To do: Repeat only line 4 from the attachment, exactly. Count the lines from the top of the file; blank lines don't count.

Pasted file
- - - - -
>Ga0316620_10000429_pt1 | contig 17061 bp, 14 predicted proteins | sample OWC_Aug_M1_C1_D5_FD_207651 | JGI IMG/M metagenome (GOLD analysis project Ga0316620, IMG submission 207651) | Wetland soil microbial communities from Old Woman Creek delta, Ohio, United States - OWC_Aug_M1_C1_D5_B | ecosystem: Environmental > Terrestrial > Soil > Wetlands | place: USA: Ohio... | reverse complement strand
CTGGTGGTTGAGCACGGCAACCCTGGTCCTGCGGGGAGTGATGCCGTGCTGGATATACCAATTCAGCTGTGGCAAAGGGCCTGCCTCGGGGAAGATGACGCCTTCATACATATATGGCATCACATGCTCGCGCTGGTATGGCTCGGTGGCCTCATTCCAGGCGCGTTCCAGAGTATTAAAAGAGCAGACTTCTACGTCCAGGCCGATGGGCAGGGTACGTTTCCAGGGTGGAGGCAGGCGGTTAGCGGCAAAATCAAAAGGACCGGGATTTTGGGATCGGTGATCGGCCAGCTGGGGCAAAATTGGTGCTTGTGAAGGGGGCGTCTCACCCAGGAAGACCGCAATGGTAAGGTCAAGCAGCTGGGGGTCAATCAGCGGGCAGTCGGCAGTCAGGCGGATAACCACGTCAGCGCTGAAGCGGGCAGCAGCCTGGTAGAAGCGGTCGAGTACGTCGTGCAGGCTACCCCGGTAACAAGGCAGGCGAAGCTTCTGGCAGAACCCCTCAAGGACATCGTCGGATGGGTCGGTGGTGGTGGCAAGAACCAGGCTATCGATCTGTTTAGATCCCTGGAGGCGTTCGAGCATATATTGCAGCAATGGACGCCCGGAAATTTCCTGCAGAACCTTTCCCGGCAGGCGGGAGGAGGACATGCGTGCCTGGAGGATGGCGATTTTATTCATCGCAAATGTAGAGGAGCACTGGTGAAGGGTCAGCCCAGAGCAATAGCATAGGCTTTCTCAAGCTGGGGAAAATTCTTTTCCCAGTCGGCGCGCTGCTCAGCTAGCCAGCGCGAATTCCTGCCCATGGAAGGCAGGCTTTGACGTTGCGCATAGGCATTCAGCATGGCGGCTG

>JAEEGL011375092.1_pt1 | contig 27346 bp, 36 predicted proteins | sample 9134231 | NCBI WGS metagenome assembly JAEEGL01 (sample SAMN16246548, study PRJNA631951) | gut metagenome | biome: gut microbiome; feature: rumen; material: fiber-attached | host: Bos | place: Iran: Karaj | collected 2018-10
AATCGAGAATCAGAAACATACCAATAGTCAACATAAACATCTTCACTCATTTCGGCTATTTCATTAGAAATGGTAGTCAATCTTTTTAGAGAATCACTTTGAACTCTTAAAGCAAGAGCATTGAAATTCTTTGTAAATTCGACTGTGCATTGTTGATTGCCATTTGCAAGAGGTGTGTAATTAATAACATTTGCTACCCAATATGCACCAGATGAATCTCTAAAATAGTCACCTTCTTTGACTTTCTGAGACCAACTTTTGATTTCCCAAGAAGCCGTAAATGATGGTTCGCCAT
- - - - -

AATCGAGAATCAGAAACATACCAATAGTCAACATAAACATCTTCACTCATTTCGGCTATTTCATTAGAAATGGTAGTCAATCTTTTTAGAGAATCACTTTGAACTCTTAAAGCAAGAGCATTGAAATTCTTTGTAAATTCGACTGTGCATTGTTGATTGCCATTTGCAAGAGGTGTGTAATTAATAACATTTGCTACCCAATATGCACCAGATGAATCTCTAAAATAGTCACCTTCTTTGACTTTCTGAGACCAACTTTTGATTTCCCAAGAAGCCGTAAATGATGGTTCGCCAT